UK English spelling is preferred and should conform to the most recent edition of the Concise Oxford English Dictionary.
Submission Deadline: 31 March 2018
Digital income growth accelerates to 51% as CISAC member author societies drive efficiencies worldwide
Paris, France, 15 November 2017 – Global royalty collections for creators have hit a new record high of €9.2 billion (US$10.1 billion) annually, up 6% on the previous year according to new figures published by the International Confederation of Societies of Authors and Composers (CISAC) today.
In the music sector, songwriters, music composers and publishers saw collections grow by 6.8% to €8.0 billion (US$8.9 billion), helped by a 52% increase in digital revenues. Collections for audiovisual and literature works also increased, while there were small declines in collections for visual arts and drama.
Revenues from digital uses of all repertoires have nearly tripled since 2012, and grew 51.4% in 2016 to just under €1 billion, the sharpest growth rate in the last five years. These are largely driven by streaming subscription services. At €948 million (US$1,045 million) digital still accounts for only 10.4% of global income, however, with revenues held back in particular by poor returns from UGC video streaming platforms.
TV and radio broadcast take the largest collections share with 42.8% of global income, followed by live and background uses. In the music sector in Europe, live and background collections have overtaken TV and radio for the first time, reflecting the health of the live business and pressure on rates from broadcasters.
The numbers are released today in the CISAC Global Collections Report, collating and analysing 2016 data received from member authors societies in 123 territories.
Introducing the 2017 Report, CISAC Director General Gadi Oron says: “This year’s report shows the system of collective management of creators’ rights is robust, successful and ready for more growth. The big traditional revenue streams, led by broadcast and live performance, remain stable and strong. Digital royalties continue to surge and in some markets already overtake other forms of income. The figures we’re releasing today reflect our societies’ relentless effort to be more efficient and innovative, and drive income growth.”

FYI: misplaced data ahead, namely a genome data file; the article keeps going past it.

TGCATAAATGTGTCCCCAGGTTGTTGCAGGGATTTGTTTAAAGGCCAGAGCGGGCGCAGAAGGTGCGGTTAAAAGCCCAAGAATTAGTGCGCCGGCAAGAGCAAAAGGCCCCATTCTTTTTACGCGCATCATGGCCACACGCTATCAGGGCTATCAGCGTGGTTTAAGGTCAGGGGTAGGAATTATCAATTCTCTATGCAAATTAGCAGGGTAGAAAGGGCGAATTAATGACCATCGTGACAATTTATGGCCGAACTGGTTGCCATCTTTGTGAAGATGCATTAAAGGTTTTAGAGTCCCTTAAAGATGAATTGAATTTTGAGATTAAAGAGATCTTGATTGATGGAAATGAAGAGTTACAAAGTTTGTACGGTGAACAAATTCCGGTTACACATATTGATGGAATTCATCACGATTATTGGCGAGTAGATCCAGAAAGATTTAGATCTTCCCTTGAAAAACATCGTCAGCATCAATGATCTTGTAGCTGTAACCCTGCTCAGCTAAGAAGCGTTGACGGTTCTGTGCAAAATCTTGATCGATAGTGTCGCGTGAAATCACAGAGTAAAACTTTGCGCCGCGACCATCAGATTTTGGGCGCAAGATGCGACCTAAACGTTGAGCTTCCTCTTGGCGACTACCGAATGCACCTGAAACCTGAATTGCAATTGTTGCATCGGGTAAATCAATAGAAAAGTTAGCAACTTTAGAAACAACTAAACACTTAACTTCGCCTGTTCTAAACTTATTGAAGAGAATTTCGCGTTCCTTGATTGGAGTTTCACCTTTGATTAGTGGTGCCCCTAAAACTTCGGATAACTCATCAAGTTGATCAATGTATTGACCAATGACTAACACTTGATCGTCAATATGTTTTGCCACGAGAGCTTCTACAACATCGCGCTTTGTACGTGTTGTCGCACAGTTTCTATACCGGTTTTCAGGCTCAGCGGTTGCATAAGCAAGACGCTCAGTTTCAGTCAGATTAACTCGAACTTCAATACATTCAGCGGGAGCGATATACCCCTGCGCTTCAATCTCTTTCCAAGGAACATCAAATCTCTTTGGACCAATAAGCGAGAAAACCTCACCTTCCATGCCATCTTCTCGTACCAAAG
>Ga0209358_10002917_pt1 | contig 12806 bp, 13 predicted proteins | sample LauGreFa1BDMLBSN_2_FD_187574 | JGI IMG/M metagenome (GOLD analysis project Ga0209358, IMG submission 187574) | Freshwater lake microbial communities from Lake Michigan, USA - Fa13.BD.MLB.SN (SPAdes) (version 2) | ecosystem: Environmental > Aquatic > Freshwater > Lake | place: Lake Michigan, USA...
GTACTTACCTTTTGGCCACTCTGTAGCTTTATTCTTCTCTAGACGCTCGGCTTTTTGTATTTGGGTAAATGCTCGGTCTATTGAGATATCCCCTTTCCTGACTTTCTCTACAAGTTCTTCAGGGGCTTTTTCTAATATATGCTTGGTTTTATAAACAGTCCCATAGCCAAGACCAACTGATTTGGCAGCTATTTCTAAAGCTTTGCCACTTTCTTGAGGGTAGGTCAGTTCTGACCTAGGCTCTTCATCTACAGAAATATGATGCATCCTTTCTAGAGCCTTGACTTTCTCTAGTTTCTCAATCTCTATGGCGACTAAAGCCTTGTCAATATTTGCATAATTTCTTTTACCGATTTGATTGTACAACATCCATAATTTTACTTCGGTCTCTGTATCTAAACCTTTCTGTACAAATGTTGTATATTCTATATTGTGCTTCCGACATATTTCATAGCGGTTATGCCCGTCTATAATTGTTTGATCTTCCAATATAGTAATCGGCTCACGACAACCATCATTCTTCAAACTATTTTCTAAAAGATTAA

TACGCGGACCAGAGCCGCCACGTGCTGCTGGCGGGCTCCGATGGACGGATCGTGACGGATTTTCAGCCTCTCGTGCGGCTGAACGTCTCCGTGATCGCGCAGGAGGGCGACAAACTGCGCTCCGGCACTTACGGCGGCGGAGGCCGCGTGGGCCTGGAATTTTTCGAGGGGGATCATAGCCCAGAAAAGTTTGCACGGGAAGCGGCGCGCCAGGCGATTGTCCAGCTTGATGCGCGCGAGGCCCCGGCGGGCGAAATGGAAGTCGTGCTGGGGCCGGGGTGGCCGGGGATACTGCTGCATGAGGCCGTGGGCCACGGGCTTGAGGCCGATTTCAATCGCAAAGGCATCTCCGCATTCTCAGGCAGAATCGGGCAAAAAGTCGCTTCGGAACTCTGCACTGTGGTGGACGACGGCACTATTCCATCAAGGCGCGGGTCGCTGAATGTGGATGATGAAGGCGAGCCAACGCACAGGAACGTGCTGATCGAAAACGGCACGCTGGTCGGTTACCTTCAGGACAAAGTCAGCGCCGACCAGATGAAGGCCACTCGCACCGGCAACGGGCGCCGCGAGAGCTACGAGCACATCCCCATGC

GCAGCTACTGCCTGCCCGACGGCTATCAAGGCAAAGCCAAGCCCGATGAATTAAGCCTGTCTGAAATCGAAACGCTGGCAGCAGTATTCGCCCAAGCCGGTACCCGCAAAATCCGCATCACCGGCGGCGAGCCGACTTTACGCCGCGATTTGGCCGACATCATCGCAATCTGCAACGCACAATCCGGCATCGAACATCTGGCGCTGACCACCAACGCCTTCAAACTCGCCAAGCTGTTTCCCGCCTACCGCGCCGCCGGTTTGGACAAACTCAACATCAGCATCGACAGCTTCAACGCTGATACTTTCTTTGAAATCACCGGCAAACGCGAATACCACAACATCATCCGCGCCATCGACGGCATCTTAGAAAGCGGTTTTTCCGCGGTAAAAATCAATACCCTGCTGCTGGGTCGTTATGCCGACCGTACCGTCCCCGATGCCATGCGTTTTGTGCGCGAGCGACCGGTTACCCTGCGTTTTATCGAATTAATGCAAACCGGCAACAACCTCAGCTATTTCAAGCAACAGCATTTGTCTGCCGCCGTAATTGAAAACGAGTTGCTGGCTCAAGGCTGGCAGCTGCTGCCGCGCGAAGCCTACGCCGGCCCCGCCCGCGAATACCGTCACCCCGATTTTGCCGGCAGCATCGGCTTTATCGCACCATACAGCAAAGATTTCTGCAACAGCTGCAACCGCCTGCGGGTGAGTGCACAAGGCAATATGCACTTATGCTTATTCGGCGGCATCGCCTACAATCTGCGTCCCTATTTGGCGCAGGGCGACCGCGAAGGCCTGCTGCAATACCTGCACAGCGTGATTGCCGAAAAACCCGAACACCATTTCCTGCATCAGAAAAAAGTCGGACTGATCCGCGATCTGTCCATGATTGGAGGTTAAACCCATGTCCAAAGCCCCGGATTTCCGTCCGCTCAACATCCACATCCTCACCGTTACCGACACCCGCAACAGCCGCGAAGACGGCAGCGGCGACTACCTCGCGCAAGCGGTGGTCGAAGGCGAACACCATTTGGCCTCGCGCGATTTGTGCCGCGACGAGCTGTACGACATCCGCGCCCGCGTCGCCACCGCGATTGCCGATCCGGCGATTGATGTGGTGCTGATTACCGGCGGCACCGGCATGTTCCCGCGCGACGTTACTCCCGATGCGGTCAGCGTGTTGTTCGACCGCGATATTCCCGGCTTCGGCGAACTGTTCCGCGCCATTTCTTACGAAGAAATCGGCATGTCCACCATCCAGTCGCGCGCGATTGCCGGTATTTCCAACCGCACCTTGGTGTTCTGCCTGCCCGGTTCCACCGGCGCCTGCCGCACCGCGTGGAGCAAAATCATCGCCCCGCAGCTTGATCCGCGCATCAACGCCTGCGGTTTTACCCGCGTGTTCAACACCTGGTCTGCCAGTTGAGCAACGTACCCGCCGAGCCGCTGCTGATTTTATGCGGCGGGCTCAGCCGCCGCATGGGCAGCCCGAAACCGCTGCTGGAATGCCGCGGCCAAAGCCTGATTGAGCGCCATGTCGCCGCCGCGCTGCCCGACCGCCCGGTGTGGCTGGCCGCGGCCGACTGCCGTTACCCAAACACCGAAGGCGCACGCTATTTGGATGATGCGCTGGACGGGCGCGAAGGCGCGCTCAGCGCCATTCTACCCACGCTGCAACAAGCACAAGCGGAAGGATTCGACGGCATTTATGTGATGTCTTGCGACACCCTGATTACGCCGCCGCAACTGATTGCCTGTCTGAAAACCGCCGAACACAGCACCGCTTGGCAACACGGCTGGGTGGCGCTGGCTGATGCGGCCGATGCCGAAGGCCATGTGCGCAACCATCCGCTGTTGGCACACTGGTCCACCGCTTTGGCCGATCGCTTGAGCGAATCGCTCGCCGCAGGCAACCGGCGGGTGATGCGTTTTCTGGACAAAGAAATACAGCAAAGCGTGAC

Jean-Michel Jarre, CISAC President and electronic music pioneer, writes: “This is a vast sector of cultural and economic activity, worth an amazing nine billion euros worldwide. Despite its growth, however, collections are nowhere near the level they should be. Large industries that use creative content are driving down the value of our works. A simple illustration of this is the “transfer of value” in the digital market where platforms such as YouTube are paying mere crumbs to authors. There is no greater priority that we ask from governments today than a solution to the transfer of value.”
CISAC’s global network of 239 societies licences content and collects royalties on behalf of 4 million creators for the use of works on TV, radio, background, live, digital, private copying and other uses.
Media Contact for further information contact:
Adrian Strain – CISAC Director of Communications
Guylaine Moreau – CISAC Communications
CISAC – the International Confederation of Societies of Authors and Composers – is the world’s leading network of authors’ societies (also referred to as Collective Management Organisations, or CMOs).
With 239 member societies in 121 countries, CISAC represents over four million creators from all geographic regions and artistic repertoires including music, audiovisual, drama, literature and visual arts. CISAC is presided over by electronic music pioneer Jean-Michel Jarre and the organisation’s vice-presidents are: Beninese singer Angélique Kidjo, Argentinean film director Marcelo Piñeyro, Spanish visual artist Miquel Barceló and Chinese film director, scriptwriter and producer Jia Zhang-ke.
CISAC protects the rights and represents the interests of creators worldwide. Founded in 1926, it is a non-governmental, not-for-profit organisation with headquarters in France and regional officesin Africa (Burkina Faso), Latin America (Chile), Asia-Pacific (China) and Europe (Hungary).